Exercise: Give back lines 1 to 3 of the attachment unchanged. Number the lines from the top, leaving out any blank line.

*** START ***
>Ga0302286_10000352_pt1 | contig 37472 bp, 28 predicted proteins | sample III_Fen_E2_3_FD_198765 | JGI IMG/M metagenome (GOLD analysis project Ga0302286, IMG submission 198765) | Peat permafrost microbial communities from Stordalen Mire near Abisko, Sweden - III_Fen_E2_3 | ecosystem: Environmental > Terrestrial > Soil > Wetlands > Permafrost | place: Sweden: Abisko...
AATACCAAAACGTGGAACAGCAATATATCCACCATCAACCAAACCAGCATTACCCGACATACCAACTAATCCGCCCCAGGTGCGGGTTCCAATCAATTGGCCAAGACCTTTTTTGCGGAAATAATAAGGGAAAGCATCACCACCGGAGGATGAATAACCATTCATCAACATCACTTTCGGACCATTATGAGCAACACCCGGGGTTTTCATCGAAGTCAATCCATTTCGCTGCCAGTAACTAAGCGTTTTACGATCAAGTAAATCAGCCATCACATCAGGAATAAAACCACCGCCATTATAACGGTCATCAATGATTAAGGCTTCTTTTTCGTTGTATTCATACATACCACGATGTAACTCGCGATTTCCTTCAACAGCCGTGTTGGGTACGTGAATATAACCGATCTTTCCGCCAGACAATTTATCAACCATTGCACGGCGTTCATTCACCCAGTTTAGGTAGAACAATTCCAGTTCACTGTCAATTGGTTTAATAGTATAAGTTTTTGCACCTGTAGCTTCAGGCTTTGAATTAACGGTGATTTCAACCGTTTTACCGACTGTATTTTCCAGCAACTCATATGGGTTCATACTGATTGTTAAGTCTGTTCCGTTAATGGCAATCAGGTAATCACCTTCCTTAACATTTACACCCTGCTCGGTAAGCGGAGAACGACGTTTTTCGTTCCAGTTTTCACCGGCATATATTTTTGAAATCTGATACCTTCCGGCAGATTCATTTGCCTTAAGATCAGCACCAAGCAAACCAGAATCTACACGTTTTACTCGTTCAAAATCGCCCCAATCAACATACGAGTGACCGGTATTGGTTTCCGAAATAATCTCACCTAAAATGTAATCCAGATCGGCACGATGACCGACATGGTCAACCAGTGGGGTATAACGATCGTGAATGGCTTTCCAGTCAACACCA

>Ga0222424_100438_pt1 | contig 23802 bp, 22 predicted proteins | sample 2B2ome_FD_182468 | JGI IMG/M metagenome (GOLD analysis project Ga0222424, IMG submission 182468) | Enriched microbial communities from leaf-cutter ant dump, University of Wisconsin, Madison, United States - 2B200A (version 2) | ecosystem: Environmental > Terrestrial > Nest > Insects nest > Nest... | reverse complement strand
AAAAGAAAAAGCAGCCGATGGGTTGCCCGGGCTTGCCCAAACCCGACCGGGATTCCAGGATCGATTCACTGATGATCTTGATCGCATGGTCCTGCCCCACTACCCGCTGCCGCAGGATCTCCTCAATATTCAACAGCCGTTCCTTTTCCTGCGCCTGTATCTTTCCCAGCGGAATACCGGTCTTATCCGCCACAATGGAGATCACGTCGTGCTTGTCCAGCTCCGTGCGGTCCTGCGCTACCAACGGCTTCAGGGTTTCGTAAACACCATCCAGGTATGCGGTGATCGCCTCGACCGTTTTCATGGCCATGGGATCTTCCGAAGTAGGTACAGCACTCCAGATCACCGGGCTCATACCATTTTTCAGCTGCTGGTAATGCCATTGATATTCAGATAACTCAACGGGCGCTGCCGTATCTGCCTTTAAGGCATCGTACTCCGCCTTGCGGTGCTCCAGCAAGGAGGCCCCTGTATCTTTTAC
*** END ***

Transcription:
>Ga0302286_10000352_pt1 | contig 37472 bp, 28 predicted proteins | sample III_Fen_E2_3_FD_198765 | JGI IMG/M metagenome (GOLD analysis project Ga0302286, IMG submission 198765) | Peat permafrost microbial communities from Stordalen Mire near Abisko, Sweden - III_Fen_E2_3 | ecosystem: Environmental > Terrestrial > Soil > Wetlands > Permafrost | place: Sweden: Abisko...
AATACCAAAACGTGGAACAGCAATATATCCACCATCAACCAAACCAGCATTACCCGACATACCAACTAATCCGCCCCAGGTGCGGGTTCCAATCAATTGGCCAAGACCTTTTTTGCGGAAATAATAAGGGAAAGCATCACCACCGGAGGATGAATAACCATTCATCAACATCACTTTCGGACCATTATGAGCAACACCCGGGGTTTTCATCGAAGTCAATCCATTTCGCTGCCAGTAACTAAGCGTTTTACGATCAAGTAAATCAGCCATCACATCAGGAATAAAACCACCGCCATTATAACGGTCATCAATGATTAAGGCTTCTTTTTCGTTGTATTCATACATACCACGATGTAACTCGCGATTTCCTTCAACAGCCGTGTTGGGTACGTGAATATAACCGATCTTTCCGCCAGACAATTTATCAACCATTGCACGGCGTTCATTCACCCAGTTTAGGTAGAACAATTCCAGTTCACTGTCAATTGGTTTAATAGTATAAGTTTTTGCACCTGTAGCTTCAGGCTTTGAATTAACGGTGATTTCAACCGTTTTACCGACTGTATTTTCCAGCAACTCATATGGGTTCATACTGATTGTTAAGTCTGTTCCGTTAATGGCAATCAGGTAATCACCTTCCTTAACATTTACACCCTGCTCGGTAAGCGGAGAACGACGTTTTTCGTTCCAGTTTTCACCGGCATATATTTTTGAAATCTGATACCTTCCGGCAGATTCATTTGCCTTAAGATCAGCACCAAGCAAACCAGAATCTACACGTTTTACTCGTTCAAAATCGCCCCAATCAACATACGAGTGACCGGTATTGGTTTCCGAAATAATCTCACCTAAAATGTAATCCAGATCGGCACGATGACCGACATGGTCAACCAGTGGGGTATAACGATCGTGAATGGCTTTCCAGTCAACACCA

>Ga0222424_100438_pt1 | contig 23802 bp, 22 predicted proteins | sample 2B2ome_FD_182468 | JGI IMG/M metagenome (GOLD analysis project Ga0222424, IMG submission 182468) | Enriched microbial communities from leaf-cutter ant dump, University of Wisconsin, Madison, United States - 2B200A (version 2) | ecosystem: Environmental > Terrestrial > Nest > Insects nest > Nest... | reverse complement strand